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Stuart F. Oberman, Michael J. Flynn, "Division Algorithms and Implementations," IEEE Transactions on Computers, vol. 46, no. 8, pp. 833854, August, 1997.  
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@article{ 10.1109/12.609274, author = {Stuart F. Oberman and Michael J. Flynn}, title = {Division Algorithms and Implementations}, journal ={IEEE Transactions on Computers}, volume = {46}, number = {8}, issn = {00189340}, year = {1997}, pages = {833854}, doi = {http://doi.ieeecomputersociety.org/10.1109/12.609274}, publisher = {IEEE Computer Society}, address = {Los Alamitos, CA, USA}, }  
RefWorks Procite/RefMan/Endnote  x  
TY  JOUR JO  IEEE Transactions on Computers TI  Division Algorithms and Implementations IS  8 SN  00189340 SP833 EP854 EPD  833854 A1  Stuart F. Oberman, A1  Michael J. Flynn, PY  1997 KW  Computer arithmetic KW  division KW  floating point KW  functional iteration KW  SRT KW  table lookup KW  variable latency KW  very high radix. VL  46 JA  IEEE Transactions on Computers ER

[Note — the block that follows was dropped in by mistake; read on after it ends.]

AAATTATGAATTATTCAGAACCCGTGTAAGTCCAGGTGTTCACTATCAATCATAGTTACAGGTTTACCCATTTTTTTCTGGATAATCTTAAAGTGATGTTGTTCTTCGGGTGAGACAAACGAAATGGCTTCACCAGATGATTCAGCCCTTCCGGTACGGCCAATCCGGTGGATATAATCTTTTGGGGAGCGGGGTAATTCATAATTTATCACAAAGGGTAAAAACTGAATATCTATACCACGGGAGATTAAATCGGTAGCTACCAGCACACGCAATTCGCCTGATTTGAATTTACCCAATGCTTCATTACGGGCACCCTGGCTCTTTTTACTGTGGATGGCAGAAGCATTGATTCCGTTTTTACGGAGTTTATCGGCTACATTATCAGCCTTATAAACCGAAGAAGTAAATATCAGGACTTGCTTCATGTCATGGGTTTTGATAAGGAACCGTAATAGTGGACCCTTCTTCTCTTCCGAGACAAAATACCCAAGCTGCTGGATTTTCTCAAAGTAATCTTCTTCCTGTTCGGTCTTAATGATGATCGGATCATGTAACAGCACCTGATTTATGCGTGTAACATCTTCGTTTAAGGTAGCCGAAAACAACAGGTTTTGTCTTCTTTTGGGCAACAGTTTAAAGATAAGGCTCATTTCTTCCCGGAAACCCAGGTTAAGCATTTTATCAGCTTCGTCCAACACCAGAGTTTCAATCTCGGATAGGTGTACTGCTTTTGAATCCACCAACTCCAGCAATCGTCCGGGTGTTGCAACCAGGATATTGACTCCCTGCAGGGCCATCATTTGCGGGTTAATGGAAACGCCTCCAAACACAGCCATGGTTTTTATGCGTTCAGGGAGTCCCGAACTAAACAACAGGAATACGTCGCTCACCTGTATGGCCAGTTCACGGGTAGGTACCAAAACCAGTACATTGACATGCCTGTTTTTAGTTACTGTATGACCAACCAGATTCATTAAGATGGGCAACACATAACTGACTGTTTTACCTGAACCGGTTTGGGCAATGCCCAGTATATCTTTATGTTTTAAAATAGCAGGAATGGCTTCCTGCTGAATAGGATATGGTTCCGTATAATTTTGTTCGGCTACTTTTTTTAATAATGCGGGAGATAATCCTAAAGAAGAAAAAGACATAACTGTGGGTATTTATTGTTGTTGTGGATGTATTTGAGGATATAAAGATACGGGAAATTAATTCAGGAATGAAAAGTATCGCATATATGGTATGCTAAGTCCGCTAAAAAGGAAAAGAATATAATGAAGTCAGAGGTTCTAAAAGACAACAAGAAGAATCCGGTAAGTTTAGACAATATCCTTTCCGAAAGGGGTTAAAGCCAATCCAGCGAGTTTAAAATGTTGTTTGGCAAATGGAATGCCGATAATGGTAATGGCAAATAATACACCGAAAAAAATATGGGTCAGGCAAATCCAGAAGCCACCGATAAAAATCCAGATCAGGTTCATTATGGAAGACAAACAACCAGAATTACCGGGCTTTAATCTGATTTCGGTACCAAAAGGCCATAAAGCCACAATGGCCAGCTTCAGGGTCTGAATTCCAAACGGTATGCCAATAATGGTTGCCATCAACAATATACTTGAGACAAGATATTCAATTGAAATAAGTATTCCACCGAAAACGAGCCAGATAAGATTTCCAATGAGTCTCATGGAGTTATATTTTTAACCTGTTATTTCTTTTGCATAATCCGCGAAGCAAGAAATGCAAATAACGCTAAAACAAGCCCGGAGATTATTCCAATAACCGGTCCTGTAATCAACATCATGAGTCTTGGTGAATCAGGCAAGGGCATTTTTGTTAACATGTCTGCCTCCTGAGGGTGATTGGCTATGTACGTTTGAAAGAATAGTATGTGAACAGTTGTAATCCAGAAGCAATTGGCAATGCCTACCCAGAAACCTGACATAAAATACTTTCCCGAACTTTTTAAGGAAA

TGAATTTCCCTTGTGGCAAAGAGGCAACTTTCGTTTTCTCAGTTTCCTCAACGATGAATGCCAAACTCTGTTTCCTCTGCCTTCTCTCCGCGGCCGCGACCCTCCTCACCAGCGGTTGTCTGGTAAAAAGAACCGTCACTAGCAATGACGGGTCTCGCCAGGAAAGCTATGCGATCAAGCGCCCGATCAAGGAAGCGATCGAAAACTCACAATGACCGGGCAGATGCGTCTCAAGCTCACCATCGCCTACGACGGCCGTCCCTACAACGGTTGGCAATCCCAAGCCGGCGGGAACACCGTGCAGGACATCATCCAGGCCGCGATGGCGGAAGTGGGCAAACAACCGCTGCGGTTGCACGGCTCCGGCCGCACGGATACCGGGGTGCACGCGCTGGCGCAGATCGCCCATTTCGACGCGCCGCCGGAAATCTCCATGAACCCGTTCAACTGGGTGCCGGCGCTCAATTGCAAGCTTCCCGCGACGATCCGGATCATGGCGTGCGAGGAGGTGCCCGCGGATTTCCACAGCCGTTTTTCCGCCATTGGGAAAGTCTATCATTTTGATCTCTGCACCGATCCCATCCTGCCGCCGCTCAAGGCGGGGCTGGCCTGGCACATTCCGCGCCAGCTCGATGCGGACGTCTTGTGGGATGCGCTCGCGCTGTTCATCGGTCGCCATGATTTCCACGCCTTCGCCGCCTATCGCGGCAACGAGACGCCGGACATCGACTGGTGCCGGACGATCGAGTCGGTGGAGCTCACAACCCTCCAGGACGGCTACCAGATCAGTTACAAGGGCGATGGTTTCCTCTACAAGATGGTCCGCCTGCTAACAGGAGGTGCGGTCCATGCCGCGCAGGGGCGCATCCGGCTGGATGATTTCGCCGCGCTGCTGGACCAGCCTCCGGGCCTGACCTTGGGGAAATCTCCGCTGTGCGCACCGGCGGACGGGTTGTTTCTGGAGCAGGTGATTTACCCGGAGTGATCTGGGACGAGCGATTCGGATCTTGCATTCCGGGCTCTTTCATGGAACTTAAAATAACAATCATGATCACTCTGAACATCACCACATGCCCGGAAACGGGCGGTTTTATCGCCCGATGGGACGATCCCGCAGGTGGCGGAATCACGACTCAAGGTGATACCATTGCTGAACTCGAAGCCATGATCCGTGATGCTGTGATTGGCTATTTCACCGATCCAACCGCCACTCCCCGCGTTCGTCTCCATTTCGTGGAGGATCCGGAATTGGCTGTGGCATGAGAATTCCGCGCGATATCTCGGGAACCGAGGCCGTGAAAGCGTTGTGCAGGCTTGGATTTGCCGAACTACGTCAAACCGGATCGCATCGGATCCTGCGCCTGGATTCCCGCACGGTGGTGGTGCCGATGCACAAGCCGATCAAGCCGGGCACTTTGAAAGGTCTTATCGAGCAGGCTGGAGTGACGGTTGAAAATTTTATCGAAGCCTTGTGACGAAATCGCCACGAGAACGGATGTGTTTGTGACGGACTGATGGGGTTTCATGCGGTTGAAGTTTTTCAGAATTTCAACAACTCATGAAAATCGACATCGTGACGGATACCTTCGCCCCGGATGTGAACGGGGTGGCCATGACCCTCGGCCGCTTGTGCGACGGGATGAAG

Abstract—Many algorithms have been developed for implementing division in hardware. These algorithms differ in many aspects, including quotient convergence rate, fundamental hardware primitives, and mathematical formulations. This paper presents a taxonomy of division algorithms which classifies the algorithms based upon their hardware implementations and impact on system design. Division algorithms can be divided into five classes: digit recurrence, functional iteration, very high radix, table lookup, and variable latency. Many practical division algorithms are hybrids of several of these classes. These algorithms are explained and compared in this work. It is found that, for lowcost implementations where chip area must be minimized, digit recurrence algorithms are suitable. An implementation of division by functional iteration can provide the lowest latency for typical multiplier latencies. Variable latency algorithms show promise for simultaneously minimizing average latency while also minimizing area.
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